In what ways are Ethnic identities important in contemporary Britain, and to whom, and why?
The concept of ethnic identity calls for definition. The adjective “ethnic” relates to the fact of belonging to a certain human group, as defined by anthropological and cultural features. With such a wide meaning, the word and its derivative “ethnicity” raise issues as to their definition: there is no universally agreed definition on the term ethnicity. “Ethnicity refers to a group or community that is assumed to share common cultural practices and history. Religion, language and territory are all included in the term ethnicity” (Kath Woodward, 2004, p 124). As such, the concept is rather recent, as it appeared in sociological studies late in the
…show more content…
It is sometimes amusing to see an English person filling a questionnaire when asked “what ethnic group do you belong to?” Similarly, native British people would be surprised to hear that, for sociologists, they are the “indigenous population of Britain”. This goes to show how labelling of the minorities is likely to be in terms of differences compared to the majority. Conversely, members of ethnic minorities will tend to label themselves in such a way as to retain an understanding on what they consider to be the identity they are anxious to preserve. “When we came here we swore we were English because Guyana was British Guiana... when you come here, you discovered it’s a different thing. If you’re English, you have to be white”. The fact that one has to be white to be seen as British is one that is largely shared within the ethnic minority groups, especially within the first generation of immigrates to Britain and this is why many first generation families stress the view that the second generation should hold on to their ethnic identity more than they do. Tariq Modood claims that “New cultural practises, especially to do with family.... have become a feature of British landscape; skin colour, identities, place of origin...counties’ to shape the personal lives and relationships of even British Born individual” ( Modood, 1997)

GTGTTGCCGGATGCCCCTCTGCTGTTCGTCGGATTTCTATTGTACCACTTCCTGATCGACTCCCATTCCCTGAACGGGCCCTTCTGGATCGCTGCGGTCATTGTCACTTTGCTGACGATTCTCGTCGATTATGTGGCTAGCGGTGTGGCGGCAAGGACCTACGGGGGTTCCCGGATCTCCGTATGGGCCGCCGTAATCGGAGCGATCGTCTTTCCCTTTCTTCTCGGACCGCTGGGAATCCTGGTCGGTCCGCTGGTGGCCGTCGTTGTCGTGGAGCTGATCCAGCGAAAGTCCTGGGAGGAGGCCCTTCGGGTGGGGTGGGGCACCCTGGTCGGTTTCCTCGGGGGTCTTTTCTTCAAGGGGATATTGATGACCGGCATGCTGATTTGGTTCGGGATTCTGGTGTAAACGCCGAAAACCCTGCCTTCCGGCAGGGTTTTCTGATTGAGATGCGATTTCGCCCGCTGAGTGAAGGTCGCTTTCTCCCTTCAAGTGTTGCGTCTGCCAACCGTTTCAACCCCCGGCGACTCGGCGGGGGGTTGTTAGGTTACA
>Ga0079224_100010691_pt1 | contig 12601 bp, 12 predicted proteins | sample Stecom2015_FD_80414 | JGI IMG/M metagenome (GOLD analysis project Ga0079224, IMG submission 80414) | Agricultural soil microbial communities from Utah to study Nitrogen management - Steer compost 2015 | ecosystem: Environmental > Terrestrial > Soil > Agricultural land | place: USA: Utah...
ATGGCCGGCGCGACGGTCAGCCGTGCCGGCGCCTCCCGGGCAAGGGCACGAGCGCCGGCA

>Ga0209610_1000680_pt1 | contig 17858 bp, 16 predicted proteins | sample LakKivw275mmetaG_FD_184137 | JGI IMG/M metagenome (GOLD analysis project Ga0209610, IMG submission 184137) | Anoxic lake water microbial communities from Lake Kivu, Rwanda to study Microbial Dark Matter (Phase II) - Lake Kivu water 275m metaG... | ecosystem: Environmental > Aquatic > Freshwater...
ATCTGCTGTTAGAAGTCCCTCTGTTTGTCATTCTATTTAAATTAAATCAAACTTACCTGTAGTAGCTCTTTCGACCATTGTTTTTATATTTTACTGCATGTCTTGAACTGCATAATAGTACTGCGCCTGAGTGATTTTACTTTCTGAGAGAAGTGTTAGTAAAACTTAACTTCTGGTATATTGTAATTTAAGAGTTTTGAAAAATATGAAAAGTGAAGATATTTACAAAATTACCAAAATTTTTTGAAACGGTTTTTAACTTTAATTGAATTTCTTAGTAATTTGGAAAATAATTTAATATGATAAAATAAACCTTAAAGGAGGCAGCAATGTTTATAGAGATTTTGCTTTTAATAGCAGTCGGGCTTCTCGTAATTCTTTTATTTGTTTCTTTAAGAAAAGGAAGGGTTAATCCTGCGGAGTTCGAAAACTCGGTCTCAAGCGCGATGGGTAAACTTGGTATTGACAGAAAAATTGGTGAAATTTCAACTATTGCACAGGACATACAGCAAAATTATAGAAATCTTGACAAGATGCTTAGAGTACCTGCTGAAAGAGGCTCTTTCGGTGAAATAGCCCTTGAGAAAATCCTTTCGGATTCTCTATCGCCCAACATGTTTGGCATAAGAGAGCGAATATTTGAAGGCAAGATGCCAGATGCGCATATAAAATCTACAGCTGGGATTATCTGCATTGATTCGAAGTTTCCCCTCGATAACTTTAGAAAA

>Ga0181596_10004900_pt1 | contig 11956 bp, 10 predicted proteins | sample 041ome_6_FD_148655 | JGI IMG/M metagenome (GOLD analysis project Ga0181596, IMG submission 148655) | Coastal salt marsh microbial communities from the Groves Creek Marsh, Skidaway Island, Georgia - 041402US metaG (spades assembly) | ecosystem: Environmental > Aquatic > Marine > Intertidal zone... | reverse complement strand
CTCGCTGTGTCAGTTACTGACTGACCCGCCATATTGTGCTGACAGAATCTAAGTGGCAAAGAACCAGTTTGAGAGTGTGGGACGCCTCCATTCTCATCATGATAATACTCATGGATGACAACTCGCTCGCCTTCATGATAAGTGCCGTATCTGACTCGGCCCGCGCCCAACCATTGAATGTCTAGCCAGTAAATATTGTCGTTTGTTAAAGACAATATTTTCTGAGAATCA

Meanwhile the “indigenous whites” who make up the ethnic